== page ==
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Just Sayin’ Blog – Now and in the Future

Last Tuesday, February 4, 2014 there were two items in glassBYTEs.com™ e-Newsletter that I read with great interest. The two articles got me to wondering about how technology could be developed to increase passenger safety in the auto glass replacement (AGR) industry by alerting passengers of potential problems.

The first article I enjoyed reading was the “View From The Trenches” blog post by Neil Duffy. His blog post titled “Nightmare on Stevens Creek” pointed out those in the auto glass repair and replacement (AGRR) industry who are portrayed as “hacks” in the article; those who lower the quality of installations and how our industry is viewed. Many of these “hacks” don’t follow or worse are even aware (an even scarier nightmare) of the Auto Glass Replacement Safety Standard® and what is required, on their part, to ensure that those they install auto glass for are safe in an accident. The second article was an Associated Press article that appeared on TribLive.com titled “Feds want cars to be able to talk to each other“. Seems like a great way for the cars we drive not to run into cars that others drive. This technology will have to be in full use when we move to driverless cars, but in the meantime it could greatly reduce collisions today if rolled out in new cars.

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Everyone in the auto glass repair and replacement (AGRR) industry across the country has seen someone who isn’t following proper installation standards and put drivers at risk when auto glass is replaced. There are those in the industry who think the drums are beat too loud about this topic, but it is an issue and Neil rightly points to the concern that he sees with the acts of some lowering the standards which could bring us all down at some point in the future. As Neil wrote,

“This drains the resources and profitability of shops who value quality. By allowing hacks to contaminate our industry we are putting both the public at risk and our own livelihoods. The sad fact is that there is an unwillingness to seek regulatory constraints or to somehow cull the worst offenders in the AGRR industry. Why would a glass manufacturer or wholesaler try to cut the number of sales they could make by calling for the removal of incompetent or illegal customers? Why would a third-party administrator (TPA) demand stringent certification and high-limit liability insurance over negotiating deeper discounts from the same vendors? Furthermore, we, in AGR, play into the hands of our largest competitor who promotes its technician’s training and employee character via the media over smaller companies – the local unknown local glass purveyors – that may prey upon potential clients. That alone can create a bad dream or two.”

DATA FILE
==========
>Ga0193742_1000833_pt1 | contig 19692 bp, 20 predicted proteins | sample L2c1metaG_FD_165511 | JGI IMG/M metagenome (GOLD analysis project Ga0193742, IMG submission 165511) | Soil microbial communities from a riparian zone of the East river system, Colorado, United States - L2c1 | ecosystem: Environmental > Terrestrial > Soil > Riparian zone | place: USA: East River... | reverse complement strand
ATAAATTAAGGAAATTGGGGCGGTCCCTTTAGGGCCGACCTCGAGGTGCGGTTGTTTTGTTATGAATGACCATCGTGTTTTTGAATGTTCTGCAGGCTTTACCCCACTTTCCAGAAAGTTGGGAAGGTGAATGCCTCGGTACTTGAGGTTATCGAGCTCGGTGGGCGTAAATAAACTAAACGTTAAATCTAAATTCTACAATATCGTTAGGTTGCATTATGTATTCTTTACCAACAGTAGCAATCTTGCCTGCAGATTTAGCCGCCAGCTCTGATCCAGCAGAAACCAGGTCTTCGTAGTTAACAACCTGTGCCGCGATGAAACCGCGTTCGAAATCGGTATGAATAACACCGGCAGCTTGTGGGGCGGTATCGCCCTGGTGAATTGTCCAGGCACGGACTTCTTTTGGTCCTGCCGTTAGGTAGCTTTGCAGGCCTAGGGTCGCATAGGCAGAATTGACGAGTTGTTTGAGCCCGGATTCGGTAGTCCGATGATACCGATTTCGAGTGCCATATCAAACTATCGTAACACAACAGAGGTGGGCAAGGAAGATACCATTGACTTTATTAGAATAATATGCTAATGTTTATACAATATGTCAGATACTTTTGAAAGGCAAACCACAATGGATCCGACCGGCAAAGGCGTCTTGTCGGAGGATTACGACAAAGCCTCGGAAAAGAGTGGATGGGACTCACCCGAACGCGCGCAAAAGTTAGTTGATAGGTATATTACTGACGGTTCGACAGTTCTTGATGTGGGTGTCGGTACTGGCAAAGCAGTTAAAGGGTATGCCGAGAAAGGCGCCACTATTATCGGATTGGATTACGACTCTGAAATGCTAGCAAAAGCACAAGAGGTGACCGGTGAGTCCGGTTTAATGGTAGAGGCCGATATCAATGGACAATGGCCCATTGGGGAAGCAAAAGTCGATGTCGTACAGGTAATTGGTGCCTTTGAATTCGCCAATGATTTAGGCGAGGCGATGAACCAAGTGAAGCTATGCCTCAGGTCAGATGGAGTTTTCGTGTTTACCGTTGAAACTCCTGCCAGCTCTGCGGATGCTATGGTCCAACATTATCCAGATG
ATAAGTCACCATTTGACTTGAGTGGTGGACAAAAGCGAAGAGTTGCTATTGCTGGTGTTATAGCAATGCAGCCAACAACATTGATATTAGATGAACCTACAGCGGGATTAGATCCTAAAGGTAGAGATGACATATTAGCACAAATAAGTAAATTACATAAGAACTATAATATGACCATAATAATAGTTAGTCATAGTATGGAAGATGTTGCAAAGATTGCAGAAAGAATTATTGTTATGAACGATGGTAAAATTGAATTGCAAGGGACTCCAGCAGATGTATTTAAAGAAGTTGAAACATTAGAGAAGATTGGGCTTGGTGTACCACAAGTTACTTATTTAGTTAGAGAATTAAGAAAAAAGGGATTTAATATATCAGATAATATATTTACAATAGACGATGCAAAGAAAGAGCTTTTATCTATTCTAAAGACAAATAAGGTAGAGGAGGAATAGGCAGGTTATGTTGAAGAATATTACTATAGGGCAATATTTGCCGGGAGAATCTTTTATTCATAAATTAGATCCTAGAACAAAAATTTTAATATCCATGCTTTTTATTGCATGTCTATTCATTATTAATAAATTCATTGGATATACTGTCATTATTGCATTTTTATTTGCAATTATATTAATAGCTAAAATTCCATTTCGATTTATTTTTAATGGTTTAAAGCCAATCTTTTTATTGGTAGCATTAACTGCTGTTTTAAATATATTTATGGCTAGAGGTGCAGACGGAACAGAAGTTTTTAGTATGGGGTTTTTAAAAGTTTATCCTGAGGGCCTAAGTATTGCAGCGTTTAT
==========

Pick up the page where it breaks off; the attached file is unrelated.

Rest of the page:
Are there auto glass suppliers or urethane suppliers that would walk away from a sale if the supplier is aware of bad behavior on the part of a customer? I for one would like to believe that there are. But would some suppliers step in and provide the products versus losing a sale? Sadly probably yes.

I appreciate Neil Duffy pointing out that there are those in the industry who shouldn’t be installing auto glass in any vehicle because they either don’t know how to properly do a replacement or they don’t care that they are installing a part in an unsafe manner. Bad apples that exist in our industry can lower the value that the vast majority of us in the industry who are doing it right receive as Neil suggests. Consumers believe they are getting a quality product regardless of what company they use. When a company that is doing everything right competes against those who don’t, how could a consumer know that they could be choosing a company that delivers the service and/or products in an unsafe manner which could ultimately cause serious safety issues? They don’t.

The second article that I referenced that appeared on the glassBYTEs.com™ web site on February 4th dealt with the United States government push to require automakers to equip vehicles with technology that will reduce accidents by having vehicles “talk with each other”.

The Associated Press article details the work that the National Highway Traffic Safety Administration (NHTSA) has been doing in cooperation with automobile and truck manufacturers since the early 2000’s to prevent accidents via new technology.